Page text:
The People Upstairs by Ogden Nash

‘The People Upstairs’ is a great example of Nash’s entertaining and quite funny style of writing. It is a short nonsense poem that describes one speaker’s experience with his upstairs neighbors. The noisy neighbors are doing things he can’t imagine anyone would actually do. He paints an image of them for the reader. They must be jumping on pogo sticks, making us of a bowling alley, and practicing ballet. His guesses are outlandish, funny, and sure to make you laugh, but at the same time, they are very apt descriptions of what miscellaneous noise from other floors can sound like.

The people upstairs all practise ballet
Their living room is a bowling alley
Their bedroom is full of conducted tours.

Read more Ogden Nash poems.

 

Eletelephony by Laura Elizabeth Richards 

One of the lesser-known poems on this list, ‘Eletelephony’ is an upbeat funny poem that describes an elephant through an outlandish series of events.

The speaker begins with the line “Once there was an elephant”. The rest of the poem is a funny play on words. The “ele” in the word “elephant” is inserted into words like “telephone” and “trunk” confusing even the speaker at times. Here are the last lines:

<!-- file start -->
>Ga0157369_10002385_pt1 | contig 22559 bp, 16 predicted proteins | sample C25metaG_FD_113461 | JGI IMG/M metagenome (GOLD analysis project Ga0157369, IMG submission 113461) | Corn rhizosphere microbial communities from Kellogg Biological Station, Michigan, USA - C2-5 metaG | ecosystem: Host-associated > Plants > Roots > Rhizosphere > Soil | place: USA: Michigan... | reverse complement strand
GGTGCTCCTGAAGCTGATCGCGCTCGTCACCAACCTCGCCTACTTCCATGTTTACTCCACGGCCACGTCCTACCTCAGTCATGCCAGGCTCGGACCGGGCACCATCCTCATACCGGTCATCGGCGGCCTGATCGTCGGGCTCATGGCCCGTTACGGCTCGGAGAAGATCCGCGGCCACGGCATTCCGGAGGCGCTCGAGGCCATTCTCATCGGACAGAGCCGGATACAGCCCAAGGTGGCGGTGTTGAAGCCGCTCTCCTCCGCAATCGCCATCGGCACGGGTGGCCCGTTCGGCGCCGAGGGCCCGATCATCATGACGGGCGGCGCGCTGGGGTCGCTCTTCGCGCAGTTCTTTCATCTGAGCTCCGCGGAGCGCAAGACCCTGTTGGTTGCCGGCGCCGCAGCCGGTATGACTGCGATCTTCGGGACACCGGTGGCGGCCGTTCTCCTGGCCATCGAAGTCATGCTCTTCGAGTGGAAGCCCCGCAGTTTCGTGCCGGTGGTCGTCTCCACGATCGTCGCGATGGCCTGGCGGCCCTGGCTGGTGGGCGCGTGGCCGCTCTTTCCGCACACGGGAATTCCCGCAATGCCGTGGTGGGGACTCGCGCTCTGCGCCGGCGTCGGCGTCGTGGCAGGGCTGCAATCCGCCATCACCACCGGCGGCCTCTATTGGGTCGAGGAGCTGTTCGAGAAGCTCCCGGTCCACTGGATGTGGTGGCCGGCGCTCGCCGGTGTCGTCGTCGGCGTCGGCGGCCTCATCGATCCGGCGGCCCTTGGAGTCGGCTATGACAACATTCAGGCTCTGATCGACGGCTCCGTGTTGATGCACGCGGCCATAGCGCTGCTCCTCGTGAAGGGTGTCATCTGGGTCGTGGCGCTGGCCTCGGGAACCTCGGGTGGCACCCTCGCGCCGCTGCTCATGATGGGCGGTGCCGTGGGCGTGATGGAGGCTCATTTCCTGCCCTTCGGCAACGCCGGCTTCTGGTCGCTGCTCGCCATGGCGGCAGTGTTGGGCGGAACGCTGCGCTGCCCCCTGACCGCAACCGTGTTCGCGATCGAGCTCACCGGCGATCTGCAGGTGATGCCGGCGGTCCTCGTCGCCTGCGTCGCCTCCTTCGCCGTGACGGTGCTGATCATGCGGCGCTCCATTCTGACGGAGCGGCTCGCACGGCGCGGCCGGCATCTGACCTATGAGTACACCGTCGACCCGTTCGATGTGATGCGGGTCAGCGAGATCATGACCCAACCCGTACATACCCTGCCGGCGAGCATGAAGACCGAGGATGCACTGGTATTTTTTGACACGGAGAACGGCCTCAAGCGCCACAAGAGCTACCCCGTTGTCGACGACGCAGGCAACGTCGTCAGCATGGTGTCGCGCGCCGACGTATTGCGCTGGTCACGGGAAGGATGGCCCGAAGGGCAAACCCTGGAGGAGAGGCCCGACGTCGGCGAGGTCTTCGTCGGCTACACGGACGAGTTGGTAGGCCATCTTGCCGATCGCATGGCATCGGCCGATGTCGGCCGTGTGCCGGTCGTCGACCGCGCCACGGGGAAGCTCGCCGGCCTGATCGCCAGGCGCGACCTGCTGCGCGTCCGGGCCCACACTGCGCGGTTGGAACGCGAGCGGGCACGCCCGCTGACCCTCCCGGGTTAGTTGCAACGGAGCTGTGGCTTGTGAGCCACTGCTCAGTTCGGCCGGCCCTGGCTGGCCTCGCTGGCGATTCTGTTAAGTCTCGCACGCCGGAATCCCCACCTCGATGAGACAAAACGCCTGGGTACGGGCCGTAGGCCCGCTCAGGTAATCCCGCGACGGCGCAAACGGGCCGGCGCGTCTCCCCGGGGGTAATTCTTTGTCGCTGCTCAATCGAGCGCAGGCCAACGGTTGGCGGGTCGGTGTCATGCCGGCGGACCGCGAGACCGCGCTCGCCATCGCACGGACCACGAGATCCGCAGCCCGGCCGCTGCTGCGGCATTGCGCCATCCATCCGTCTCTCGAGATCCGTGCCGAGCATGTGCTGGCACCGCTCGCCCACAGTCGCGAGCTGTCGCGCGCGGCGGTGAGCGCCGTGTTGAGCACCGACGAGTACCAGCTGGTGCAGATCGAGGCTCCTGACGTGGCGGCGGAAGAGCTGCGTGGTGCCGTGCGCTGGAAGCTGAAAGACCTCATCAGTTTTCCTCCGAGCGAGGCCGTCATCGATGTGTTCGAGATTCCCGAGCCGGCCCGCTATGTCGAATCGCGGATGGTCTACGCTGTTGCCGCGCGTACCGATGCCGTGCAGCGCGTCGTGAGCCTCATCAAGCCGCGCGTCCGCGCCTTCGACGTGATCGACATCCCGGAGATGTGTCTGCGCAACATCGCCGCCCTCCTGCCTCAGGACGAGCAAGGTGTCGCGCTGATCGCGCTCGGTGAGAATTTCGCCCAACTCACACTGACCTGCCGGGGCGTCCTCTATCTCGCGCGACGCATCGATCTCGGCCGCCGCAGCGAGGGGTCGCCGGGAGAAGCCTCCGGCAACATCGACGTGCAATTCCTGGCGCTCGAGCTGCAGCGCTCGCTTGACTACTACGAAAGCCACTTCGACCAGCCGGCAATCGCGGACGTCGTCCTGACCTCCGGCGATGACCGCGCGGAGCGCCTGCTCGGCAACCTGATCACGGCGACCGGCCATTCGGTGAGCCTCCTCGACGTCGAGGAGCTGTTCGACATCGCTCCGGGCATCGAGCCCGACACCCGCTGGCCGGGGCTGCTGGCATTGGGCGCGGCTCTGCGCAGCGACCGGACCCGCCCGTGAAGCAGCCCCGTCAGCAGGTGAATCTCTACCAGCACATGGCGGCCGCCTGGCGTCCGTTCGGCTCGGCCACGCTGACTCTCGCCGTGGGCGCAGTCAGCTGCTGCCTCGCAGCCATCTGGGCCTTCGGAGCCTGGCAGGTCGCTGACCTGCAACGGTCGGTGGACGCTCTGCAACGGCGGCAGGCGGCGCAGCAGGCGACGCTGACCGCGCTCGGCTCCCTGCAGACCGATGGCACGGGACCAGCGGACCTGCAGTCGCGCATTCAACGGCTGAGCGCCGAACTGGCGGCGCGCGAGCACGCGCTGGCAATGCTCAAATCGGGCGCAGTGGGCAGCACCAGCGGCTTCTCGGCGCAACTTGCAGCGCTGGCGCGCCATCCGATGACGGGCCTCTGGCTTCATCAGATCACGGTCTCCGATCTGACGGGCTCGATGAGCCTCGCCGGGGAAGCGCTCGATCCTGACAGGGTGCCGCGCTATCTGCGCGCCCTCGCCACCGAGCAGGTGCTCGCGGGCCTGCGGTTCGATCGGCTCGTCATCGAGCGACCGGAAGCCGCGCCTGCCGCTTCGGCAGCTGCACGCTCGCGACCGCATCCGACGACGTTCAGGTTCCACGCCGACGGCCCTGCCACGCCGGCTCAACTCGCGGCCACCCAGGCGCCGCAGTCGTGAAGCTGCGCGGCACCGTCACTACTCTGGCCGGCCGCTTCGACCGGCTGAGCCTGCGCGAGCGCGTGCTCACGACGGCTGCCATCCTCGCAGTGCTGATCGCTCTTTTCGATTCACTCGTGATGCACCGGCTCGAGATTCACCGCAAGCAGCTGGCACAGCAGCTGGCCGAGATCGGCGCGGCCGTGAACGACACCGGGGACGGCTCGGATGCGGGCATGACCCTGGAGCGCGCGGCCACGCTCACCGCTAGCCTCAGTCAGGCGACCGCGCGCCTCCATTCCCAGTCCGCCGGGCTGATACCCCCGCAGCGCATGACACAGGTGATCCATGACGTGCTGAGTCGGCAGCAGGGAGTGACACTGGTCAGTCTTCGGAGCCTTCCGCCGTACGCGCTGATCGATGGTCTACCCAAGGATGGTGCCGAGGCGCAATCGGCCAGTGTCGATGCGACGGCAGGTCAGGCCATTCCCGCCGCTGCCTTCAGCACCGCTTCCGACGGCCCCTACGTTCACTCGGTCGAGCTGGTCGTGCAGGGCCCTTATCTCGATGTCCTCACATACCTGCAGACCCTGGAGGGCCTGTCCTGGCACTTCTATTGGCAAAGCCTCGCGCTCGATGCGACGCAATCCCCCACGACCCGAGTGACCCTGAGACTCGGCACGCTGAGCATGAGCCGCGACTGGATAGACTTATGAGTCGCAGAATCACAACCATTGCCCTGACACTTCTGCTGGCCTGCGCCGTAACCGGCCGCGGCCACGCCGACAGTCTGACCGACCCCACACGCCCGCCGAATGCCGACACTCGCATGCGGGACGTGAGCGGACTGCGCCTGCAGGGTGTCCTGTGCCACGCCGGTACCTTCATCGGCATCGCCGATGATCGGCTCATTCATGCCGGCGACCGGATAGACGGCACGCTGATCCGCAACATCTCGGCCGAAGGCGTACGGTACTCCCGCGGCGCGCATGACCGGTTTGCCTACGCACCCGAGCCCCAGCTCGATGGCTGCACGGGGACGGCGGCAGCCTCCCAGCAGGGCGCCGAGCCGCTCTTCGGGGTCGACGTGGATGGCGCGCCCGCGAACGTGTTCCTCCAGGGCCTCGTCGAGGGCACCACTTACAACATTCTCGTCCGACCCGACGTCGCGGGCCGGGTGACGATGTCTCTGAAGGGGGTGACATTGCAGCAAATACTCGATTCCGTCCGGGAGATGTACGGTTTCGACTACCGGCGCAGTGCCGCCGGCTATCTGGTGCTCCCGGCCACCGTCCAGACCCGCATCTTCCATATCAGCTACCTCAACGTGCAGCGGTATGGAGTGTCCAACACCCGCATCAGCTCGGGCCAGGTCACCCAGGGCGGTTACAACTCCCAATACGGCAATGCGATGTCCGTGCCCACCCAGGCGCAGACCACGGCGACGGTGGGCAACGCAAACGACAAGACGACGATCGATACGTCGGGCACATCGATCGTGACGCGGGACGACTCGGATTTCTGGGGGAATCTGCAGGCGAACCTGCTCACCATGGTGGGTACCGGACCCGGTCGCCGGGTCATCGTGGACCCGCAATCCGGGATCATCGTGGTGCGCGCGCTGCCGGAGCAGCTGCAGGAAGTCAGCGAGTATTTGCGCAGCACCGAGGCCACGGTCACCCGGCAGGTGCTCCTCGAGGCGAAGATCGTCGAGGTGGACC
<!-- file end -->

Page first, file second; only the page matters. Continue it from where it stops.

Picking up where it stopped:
The more he tried to get it free,
The louder buzzed the telephee—
(I fear I’d better drop the song
Of elephop and telephong!)

Discover more poems by Laura Elizabeth Richards.

 

If I Were King by A.A. Milne

In this poem, Milne describes the humorous desires of a child who is entertaining himself by thinking about everything that a king is allowed to do that he is not.

He goes through a number of different countries and activities he’d like to participate or not participate in. These include keeping wild animals, like elephants, not wearing his hat or brushing his hair, and thinking of “lovely things to do.” Here are the first two couplets:

I often wish I were a King,
And then I could do anything.

If only I were King of Spain,
I’d take my hat off in the rain.

Read more A.A. Milne poems.

 

On the Ning Nang Nong by Spike Milligan